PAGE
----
Not only are they upset about the crime, but they are also unhappy with the response by law enforcement.
Windows were smashed out of cars in the 8400 block of Walker Street. Police say a thief or thieves broke into the cars looking for items of value.
Teri Notch said her GPS unit was stolen. "They tore apart everything," Notch added, "but I didn't have anything else. They were rooting around - my whole glove box was removed."
Residents say this type of thing has happened before, and added they feel police are indifferent to the crimes. Instead of multiple reports for multiple cars, the vehicle owners say they were given a combined document number.
"They said they can't take any fingerprints because it's too cold, they said it was too early for a detective to come out," Notch said.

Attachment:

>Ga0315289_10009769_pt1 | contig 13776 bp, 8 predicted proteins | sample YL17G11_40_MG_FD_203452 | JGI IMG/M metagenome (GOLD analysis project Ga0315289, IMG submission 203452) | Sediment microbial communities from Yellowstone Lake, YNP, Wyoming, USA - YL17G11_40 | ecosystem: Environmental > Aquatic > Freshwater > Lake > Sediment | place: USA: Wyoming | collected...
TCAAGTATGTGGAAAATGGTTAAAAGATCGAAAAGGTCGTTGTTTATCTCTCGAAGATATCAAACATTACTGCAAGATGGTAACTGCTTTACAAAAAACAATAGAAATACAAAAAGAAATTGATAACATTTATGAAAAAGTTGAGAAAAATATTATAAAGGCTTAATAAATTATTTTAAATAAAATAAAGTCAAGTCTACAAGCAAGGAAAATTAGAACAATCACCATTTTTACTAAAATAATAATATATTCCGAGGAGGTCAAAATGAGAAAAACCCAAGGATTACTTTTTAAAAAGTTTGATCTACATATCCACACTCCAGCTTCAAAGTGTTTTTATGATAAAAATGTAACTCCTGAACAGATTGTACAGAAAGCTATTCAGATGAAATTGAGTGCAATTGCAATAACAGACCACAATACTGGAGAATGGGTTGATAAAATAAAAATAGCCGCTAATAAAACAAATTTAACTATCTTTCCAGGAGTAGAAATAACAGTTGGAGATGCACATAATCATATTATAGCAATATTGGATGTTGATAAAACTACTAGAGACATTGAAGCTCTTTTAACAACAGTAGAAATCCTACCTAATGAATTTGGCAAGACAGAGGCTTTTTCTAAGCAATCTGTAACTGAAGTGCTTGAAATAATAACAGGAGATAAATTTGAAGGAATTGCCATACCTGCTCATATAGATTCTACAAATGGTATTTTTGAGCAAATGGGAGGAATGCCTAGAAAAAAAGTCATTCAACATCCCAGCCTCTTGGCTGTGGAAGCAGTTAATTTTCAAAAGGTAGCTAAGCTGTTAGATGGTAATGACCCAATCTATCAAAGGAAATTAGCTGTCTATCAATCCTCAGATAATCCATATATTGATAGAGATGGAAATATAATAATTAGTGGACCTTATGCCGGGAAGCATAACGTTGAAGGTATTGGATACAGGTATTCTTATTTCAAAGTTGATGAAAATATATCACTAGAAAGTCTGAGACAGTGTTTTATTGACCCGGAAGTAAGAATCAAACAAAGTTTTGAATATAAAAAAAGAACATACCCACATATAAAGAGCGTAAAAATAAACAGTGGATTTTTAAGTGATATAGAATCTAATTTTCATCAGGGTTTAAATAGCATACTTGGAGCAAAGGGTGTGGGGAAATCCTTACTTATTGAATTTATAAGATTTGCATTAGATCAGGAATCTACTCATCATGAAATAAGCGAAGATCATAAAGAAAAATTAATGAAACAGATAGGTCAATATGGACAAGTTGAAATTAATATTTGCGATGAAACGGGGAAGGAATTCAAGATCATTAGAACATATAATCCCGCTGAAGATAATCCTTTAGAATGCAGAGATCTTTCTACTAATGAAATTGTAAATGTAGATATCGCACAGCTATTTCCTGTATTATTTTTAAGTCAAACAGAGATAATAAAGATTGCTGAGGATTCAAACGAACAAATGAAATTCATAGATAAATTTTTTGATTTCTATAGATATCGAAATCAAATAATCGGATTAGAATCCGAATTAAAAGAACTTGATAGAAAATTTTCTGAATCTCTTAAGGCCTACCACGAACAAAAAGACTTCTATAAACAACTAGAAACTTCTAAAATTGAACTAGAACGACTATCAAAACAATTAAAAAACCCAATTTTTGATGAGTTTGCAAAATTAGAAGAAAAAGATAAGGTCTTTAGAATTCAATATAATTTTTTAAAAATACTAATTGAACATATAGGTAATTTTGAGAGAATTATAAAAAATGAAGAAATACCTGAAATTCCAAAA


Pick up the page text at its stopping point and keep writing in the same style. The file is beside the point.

Another car owner, John Tuminaro, told a similar story.
"They said they couldn't lift prints in the cold, so I warmed my truck up so they could on the inside," Tuminaro said. "Someone got into my truck and hit the unlock button, so there are obvious spots, but no one was willing to try."
Officially the police say taking fingerprints in this weather would require taking possession of the cars and putting them in a warm garage for several days. That is something not normally done with property crimes, they say.
The victims of the vandalism said they believe this is linked to open-air drug dealing that has been going on in the neighborhood, which they say has also been reported to police.
Police told Action News that the document the residents were given was part of standard procedure.
Unofficially, Action News is told a police officer who specializes in car theft and car break-ins will be in contact with some of the victims.